DNSSEC and ISPs faking DNS responses

Jean-Francois Mezei jfmezei_nanog at vaxination.ca
Fri Nov 13 03:27:01 UTC 2015

The Québec government is wanting to pass a law that will force ISPs to
block and/or redirect certain sites it doesn't like.  (namely sites that
offer on-line gambling that compete against its own Loto Québec).

In order to make a good submission to government, once has to boil it
donw to simple enough arguments that clueless politicians can
understand. And for me to do that, I want to make sure I understand this

I have tried to research DNSSEC and while I understand how a proper DNS
server can validate the chain from the
 - root server
 - TLD server
 - authoritative DNS server for that domain

I remain in dark with regartds to clients, namely clients who cannot
trust the DNS server supplied as part of DHCP/IPCP/PPPoE responses.

Say a consumer wants to connect to lottery.com,  which, from the world
outside the ISP, would result in a signed, verifiable response.

Can't the ISP's DNS server just pretend it is authoritative for
lottery.com and return to client a non-DNSSEC response that points to a
fake IP address ?

If the client gets an unsigned response for lottery.com from its ISP's
DNS server,  how can it know it is a fake response, how can it know that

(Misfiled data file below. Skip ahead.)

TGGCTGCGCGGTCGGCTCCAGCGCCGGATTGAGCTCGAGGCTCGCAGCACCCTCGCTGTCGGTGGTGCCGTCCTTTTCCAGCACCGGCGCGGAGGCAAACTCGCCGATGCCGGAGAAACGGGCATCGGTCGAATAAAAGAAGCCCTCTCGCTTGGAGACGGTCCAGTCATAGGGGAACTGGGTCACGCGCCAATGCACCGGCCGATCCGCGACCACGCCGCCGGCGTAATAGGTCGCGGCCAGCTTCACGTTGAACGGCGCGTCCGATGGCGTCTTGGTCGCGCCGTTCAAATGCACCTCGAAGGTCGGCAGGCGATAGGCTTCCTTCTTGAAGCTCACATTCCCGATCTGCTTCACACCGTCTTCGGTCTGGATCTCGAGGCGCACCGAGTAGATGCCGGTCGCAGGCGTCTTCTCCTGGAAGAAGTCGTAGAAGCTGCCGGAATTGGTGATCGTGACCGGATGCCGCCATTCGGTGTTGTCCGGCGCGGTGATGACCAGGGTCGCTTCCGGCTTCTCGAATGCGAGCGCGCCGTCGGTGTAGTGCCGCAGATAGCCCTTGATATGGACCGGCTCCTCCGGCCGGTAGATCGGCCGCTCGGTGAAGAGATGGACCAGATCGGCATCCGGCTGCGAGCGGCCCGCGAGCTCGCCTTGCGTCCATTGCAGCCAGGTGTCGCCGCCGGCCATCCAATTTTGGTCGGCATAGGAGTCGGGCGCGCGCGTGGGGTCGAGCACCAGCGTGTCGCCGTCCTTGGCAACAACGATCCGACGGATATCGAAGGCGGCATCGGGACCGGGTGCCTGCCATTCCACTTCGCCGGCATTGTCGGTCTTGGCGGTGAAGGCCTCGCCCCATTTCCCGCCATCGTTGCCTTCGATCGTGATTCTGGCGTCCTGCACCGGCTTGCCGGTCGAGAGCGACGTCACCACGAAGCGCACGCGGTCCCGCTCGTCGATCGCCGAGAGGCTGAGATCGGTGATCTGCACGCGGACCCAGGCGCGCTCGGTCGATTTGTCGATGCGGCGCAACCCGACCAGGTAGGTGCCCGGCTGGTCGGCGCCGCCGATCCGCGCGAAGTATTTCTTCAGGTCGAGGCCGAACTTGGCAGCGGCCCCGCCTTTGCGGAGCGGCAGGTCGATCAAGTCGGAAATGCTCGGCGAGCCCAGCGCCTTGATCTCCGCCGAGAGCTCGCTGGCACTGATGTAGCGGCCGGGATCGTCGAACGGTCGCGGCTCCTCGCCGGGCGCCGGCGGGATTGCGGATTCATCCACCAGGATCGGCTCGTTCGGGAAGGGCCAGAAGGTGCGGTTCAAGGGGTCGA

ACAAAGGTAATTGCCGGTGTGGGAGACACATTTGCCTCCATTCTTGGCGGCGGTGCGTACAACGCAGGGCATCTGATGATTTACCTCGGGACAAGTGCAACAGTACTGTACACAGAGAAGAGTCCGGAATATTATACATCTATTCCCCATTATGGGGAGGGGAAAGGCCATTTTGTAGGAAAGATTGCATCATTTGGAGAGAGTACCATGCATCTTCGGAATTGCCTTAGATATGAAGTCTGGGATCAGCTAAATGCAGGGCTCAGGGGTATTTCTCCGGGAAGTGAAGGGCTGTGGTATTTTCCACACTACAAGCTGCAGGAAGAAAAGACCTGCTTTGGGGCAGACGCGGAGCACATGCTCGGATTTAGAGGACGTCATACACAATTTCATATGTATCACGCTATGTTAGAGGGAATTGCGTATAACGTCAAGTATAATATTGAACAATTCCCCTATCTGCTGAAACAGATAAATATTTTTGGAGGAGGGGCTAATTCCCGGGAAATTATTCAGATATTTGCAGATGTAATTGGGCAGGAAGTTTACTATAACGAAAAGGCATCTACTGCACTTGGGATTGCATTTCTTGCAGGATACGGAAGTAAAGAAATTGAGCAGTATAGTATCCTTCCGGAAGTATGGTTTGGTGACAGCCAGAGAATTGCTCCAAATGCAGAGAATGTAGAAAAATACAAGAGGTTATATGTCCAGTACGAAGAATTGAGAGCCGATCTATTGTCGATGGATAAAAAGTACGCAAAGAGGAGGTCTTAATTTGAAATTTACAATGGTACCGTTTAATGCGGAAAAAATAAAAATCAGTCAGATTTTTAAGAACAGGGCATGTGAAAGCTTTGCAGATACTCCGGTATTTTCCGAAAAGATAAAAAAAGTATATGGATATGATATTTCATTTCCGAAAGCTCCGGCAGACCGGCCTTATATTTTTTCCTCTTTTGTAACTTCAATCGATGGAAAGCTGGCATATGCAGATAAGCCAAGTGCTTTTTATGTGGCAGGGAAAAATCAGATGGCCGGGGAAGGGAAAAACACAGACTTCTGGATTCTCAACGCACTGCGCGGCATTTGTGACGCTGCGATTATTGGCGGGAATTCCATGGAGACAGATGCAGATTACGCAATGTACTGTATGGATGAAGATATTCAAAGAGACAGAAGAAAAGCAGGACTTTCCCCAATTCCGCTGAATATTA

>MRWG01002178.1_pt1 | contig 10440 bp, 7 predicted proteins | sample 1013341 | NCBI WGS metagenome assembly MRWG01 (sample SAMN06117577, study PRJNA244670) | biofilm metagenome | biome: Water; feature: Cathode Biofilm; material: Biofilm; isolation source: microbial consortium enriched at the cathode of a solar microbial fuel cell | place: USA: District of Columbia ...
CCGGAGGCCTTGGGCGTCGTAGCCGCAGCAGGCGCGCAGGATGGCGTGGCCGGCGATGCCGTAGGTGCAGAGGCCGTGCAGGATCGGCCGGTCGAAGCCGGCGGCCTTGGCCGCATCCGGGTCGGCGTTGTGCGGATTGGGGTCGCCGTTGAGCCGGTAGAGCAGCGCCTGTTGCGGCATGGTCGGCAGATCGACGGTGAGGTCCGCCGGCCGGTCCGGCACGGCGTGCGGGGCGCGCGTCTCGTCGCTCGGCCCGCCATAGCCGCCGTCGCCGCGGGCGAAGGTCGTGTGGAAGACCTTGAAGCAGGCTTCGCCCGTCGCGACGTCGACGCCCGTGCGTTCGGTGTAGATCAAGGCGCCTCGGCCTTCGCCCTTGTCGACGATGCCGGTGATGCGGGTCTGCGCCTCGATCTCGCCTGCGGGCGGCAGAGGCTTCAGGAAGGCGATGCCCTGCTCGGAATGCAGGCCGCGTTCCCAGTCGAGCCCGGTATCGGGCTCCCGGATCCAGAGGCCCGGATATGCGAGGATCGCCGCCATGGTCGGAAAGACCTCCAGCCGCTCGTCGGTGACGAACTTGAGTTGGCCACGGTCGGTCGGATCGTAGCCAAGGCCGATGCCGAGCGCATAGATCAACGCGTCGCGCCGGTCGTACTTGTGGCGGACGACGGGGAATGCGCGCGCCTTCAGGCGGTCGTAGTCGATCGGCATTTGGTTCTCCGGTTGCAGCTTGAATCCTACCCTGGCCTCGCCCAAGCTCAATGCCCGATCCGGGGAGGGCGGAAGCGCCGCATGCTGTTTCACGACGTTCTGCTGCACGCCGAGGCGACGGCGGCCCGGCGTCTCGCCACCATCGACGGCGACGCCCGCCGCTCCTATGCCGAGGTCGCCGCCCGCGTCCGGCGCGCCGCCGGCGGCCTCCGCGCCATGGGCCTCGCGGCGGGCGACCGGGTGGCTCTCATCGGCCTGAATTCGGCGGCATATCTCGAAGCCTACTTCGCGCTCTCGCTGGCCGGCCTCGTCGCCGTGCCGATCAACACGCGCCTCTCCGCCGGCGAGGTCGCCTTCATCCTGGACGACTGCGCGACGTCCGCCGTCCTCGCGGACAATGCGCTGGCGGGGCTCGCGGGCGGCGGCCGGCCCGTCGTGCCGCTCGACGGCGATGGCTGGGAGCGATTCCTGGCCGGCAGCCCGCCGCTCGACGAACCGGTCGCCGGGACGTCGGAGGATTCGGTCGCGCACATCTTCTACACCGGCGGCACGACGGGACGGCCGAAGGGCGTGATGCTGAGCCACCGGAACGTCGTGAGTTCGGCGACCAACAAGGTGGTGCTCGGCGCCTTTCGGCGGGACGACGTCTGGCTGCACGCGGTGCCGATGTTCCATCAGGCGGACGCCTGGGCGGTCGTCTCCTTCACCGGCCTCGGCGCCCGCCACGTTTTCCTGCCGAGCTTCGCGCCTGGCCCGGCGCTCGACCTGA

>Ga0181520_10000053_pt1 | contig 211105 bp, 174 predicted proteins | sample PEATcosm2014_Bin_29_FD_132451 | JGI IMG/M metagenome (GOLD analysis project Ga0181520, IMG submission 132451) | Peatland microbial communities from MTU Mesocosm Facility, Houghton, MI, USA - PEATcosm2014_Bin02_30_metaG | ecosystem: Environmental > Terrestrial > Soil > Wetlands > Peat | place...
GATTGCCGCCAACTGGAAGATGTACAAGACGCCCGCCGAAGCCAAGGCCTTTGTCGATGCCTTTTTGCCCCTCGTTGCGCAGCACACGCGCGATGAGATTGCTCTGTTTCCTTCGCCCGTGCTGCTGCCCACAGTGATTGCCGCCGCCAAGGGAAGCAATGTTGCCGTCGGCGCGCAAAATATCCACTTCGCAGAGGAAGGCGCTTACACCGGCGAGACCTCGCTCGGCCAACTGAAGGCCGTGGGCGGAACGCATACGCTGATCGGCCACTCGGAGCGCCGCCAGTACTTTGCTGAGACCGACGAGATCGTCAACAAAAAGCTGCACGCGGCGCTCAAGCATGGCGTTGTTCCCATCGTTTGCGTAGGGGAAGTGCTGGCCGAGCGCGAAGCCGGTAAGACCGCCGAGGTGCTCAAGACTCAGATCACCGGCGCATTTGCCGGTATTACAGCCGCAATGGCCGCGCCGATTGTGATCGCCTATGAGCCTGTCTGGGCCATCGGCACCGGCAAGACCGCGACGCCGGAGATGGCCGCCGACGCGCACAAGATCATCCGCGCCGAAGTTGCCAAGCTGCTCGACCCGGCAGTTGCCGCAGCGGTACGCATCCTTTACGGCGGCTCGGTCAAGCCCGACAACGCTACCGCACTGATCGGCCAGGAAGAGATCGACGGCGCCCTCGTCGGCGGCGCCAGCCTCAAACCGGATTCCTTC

lottery.com should have generated a signed DNSSEC response ?

It seems to me that unless each client goes to the tld servers (they
already have root signatures), get signature of the tld server and
signed response of where "lotery.com" can be found, they have no way to
know whether lottery.com should be signed or not, and whether the answer
they got from their ISP is good or not.

Is that a proper understanding ?

So far, I have seen good explanations of what happens between DNS
servers and the servers that are authoritative for domain, TLD and root.
But I have seen nothing about clients who only have a resolver that
talks to a DNS server.

And while I am at it: when a client gets a legit response from ISP's DNS
server with RRSIG records, how does the client obtain the public key
against which to run the record to ensure its calculated signature
matches that provided in RRSIG ?

or do DNS servers return the full chain of records so that a request for
lottery.com returns not only record for lottery.com but also .com,s
reply on where lottery.com is and root's reply of where .com is ?

Hopefully, I am only missing a small bit that would explain everything
that happens at the client side.  But as long as I am told that the
client only talks to the ISP's DNS server, I am at a loss.

Any help appreciated. (I just watched an hour long youtube on subject
which didn't deal with client much).

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